1. AWS Drops Prices For Windows On-Demand EC2 Instances Up To 26% As Competition Intensifies | TechCrunch
The giant has cut the price of certain instances by a quarter, as price competition in the infrastructure market continues to heat up. This announcement came just hours after GCE was given wider release to developers (see #3). Amazon believe that they can continue to squeeze margins going forward; citing scale, purchasing power and better efficiencies as drivers.
2. New Tag Management Tools in the EC2 Console | AWS
This new feature will allow AWS users to browse through their setup via tags that identify their EC2 instances. They can also add/remove multiple tags at once. This is expected to save tag-friendly users a significant amount of time.
3. Google Opens Up Compute Engine To All Developers Who Buy Its $400/Month Gold Support Package, Drops Instance Prices By 4% | TechCrunch
In an unprecedented announcement, Google said on Thursday that it would be releasing its infrastructure service to developers who sign up for its Gold Support package. Previously, prospective users had to be invited or go through Google’s sales team to get access. It also announced a 4% price drop for all instances, diskless standard instances and improvements to its admin console.
4. Six Tips For A Smooth Cloud Migration | Rackspace
Although there are many benefits of moving to the cloud, business often hit sore spots when transferring their system. Here, Rackspace outline ways that this can be avoided, citing preparation and monitoring among other things.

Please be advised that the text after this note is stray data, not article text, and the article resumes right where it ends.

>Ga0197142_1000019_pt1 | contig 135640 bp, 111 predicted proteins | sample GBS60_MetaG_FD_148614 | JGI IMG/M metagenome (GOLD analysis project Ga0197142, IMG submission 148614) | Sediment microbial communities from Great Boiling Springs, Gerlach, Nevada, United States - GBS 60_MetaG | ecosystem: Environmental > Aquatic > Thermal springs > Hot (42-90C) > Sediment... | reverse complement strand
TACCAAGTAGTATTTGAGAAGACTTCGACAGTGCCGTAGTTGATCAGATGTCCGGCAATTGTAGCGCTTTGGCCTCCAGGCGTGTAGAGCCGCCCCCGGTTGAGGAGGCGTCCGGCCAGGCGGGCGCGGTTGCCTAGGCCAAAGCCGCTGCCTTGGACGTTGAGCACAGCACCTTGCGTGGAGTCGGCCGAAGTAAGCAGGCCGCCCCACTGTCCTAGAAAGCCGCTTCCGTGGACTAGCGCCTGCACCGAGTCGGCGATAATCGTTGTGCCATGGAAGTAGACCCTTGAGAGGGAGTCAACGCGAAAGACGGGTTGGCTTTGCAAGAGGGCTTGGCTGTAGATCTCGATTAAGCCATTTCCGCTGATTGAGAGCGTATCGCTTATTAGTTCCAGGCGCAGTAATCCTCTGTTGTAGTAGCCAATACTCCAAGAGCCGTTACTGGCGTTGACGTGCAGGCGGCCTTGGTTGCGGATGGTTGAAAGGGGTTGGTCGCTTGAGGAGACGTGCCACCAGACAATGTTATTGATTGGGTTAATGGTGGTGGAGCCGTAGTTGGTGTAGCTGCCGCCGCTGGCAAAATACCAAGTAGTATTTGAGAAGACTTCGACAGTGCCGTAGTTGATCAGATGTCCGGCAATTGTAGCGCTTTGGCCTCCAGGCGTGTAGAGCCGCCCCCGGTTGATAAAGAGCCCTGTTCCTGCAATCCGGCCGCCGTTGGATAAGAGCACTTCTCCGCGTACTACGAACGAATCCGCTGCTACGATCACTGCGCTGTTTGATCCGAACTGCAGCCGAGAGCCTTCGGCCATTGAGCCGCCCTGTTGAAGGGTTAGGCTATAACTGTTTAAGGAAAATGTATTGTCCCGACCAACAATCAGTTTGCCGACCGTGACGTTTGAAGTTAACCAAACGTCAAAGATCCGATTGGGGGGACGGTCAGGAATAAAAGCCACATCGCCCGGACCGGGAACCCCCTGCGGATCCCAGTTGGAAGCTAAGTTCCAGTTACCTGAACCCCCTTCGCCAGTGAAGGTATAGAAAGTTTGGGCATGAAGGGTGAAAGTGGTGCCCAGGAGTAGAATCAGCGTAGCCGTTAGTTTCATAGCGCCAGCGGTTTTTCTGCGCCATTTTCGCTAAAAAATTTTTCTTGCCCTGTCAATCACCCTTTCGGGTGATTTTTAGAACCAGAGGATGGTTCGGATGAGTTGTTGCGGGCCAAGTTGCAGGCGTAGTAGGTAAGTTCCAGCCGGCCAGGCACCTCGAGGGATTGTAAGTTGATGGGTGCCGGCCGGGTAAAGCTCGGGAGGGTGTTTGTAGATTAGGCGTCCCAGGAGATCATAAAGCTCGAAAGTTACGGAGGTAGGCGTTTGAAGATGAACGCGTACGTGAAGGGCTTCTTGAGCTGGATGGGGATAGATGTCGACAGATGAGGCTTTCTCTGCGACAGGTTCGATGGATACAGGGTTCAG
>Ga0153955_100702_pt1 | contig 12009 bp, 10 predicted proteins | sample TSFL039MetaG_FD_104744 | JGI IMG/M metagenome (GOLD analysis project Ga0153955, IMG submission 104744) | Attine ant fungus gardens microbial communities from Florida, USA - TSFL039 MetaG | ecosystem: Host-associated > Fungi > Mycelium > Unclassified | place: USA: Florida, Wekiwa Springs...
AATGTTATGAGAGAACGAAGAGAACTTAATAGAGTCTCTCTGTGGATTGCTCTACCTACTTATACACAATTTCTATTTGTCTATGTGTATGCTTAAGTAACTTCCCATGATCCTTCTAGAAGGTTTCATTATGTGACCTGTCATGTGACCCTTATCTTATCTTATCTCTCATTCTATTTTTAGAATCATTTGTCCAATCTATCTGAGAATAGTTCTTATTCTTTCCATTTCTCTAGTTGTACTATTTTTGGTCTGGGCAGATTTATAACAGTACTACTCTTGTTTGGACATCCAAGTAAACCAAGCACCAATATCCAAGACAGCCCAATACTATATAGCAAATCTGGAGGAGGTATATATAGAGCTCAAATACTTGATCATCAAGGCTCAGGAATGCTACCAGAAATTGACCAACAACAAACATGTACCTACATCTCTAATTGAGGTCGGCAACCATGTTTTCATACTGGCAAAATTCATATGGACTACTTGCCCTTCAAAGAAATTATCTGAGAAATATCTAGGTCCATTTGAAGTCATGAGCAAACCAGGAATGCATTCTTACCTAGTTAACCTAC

5. AWS adds File-Syncing to Compete with Dropbox and Google’s Drive | GigaOM Pro
Amazon has added file syncing to Cloud Drive; putting it in line with the services of Dropbox and Google Drive. This will allow users to view up-to-date documents on a range of devices. This seems unusual for AWS, who typically focus on enterprise customers, but it may be a defensive play against lower level competitors moving into their patch.
6. GCE Feels Fast, UI Needs Work | Stackdriver
Stackdriver engineer Joey Imbasciano was invited by Google to try out and review their product weeks before its release. Aside from a few teething problems associated with the beta stage, his experience was positive. Read the full review on the Stackdriver blog.
7. Amazon, AWS and the public cloud paradox | Archimedius
Greg Ness explores the idea of the hybrid cloud and whether Amazon should have, from a marketing standpoint, used it to gain leverage with enterprise players and delimit themselves from the idea of the public cloud. It is certainly an angle that VMware is trying going forward.